Children's Theatre

Donkey Child and the power to dream


Complete magic doesn’t often happen in life. But when it does, it needs to be embraced with an unequivocally full heart. Last month, there was a production onstage at the Hillbrow Theatre (formerly the Andre Huguenot Theatre) in the heart of flatland Johannesburg that reached beyond the quota of magic you might think you deserve in one stage production. The season was short, too short, but it made one four legged beast comprising rubbish, into something immortal and tear-evoking and it touched hundreds of children in their hearts, forever.

Donkey Child is the curious and wild tale of a heavily pregnant woman (played by Vishanti Kali), a stranger, coming into the midst of a community. She pushes and struggles and gives birth to … a donkey. But this is no ordinary donkey. It’s a puppet made of commercial detritus and operated by several puppeteers. But it is handled with such a joyous sense of empathy, that you fall in love with it, polystyrene cups for shoes and strings for legs though it may have, and you can’t let go.

The production, which tells a tale that is biblical in proportion, focusing on bullying and xenophobia on its most basic levels, brews more magic than that which sits on the donkey’s back, however. It was the fruit of the efforts of Gerard Bester and Lindiwe Matshikiza, amongst other collaborators and it is focused on touching the children of Hillbrow. There were lots and lots of children onstage – in roles varying from the chorus to main characters, like 11-year-old Kabelo Ndlovu, who really steals the show.

This child is like something out of Günter Grass’ The Tin Drum: too small to be considered adult, too big in his emotional sensibilities, his understanding of nuance and of irony to be considered a child. Dressed as he is in camouflage overalls, he grabs your eye immediately and lends the work a paramilitary flavour, which you can’t quite explain, but are transfixed by. You laugh with him, yet he’s sinister. The role he plays is complicated and emotionally rich.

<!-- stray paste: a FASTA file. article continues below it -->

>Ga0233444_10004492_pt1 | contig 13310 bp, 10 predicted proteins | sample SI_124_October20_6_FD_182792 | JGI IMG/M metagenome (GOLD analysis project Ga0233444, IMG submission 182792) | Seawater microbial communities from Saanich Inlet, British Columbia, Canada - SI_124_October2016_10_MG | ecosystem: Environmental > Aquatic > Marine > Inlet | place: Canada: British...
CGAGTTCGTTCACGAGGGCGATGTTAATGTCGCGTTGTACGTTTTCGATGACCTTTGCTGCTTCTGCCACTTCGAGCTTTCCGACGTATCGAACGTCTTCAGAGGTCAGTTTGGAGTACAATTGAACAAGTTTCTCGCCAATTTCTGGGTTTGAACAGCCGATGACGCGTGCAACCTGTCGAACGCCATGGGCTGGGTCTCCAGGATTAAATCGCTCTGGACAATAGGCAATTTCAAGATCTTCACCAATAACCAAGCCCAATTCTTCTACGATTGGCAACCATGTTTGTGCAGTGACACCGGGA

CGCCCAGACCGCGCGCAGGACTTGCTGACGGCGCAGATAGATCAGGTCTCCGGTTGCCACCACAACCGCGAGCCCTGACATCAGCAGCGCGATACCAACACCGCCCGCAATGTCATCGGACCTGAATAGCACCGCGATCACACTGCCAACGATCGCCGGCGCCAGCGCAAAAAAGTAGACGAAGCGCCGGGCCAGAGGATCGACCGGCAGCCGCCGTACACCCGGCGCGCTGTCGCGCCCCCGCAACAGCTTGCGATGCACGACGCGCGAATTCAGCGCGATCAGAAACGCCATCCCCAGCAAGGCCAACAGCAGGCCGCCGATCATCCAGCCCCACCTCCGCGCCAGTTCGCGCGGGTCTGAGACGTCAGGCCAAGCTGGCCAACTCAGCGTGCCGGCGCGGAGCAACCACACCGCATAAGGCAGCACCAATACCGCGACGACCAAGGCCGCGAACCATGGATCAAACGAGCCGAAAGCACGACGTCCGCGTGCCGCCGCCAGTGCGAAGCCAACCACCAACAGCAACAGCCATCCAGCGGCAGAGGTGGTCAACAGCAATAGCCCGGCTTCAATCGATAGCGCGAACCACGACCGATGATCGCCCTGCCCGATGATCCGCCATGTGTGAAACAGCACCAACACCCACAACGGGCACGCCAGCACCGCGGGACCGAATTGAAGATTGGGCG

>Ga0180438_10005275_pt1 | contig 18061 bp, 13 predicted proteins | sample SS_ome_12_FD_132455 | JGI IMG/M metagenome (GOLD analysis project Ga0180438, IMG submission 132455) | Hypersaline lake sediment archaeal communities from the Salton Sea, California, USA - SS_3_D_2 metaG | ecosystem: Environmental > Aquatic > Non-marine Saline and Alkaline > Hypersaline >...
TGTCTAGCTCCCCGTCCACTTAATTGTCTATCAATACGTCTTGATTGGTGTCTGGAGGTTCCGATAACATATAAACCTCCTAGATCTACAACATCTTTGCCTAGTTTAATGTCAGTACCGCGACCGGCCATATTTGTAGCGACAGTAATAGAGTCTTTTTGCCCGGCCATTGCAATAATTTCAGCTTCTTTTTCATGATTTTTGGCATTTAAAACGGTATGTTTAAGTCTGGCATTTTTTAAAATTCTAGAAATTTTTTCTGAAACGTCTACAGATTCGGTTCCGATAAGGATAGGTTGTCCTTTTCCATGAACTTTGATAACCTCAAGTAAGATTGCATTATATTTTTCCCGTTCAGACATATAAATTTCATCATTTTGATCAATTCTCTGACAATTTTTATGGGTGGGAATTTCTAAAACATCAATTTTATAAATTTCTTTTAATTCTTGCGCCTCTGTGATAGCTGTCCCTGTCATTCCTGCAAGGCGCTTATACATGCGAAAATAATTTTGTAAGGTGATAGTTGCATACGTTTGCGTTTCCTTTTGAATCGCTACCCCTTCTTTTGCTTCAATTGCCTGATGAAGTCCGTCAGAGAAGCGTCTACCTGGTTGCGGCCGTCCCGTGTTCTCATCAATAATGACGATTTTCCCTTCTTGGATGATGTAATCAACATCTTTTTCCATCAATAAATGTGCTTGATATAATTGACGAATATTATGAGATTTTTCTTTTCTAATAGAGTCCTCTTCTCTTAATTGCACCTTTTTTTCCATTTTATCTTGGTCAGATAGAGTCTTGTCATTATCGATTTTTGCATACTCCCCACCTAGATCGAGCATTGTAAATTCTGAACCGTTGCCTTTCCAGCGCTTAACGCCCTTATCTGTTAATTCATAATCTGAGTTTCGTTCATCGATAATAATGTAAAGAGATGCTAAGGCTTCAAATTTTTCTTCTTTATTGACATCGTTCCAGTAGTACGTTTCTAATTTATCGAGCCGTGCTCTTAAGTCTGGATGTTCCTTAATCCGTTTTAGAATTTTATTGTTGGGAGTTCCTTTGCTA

Generally, kids on stage are problematic. They might think they’re cuter than what they are. They might not be easy to direct. Maybe they might be too young and unlettered to read their words. They’ve more errant energy and are more difficult to discipline.  And legally, they’re complicated: you need to have alternative child-casts if you want one child onstage. But oh. The children in this work carried the magic of the story and its four legged creature with a dignity that belied their youth. Choreographed and directed with sensitivity and focus, they came together and seeped into the storyline with a sense of purpose that gaves Donkey Child a Greek-tragedy-like essence, vitality and import.

Daniel Buckland plays another mysterious but pivotal character in the work: dressed in white overalls, he converses with the children and the donkey with a wooden hoop and his extraordinary choreography. There are moments in this work where you need to pinch yourself to remember that this is actually happening before your eyes. It is the kind of beauty that makes you remember why life is so precious. And why it matters to be able to celebrate it.

The Donkey Child project slipped into public consciousness via facebook and the courage on the part of its creators to experiment and simply play. Not only does it represent a work ethos and a spirit of fierceness in creative dynamics, but it yields something completely magical that will blow you away.


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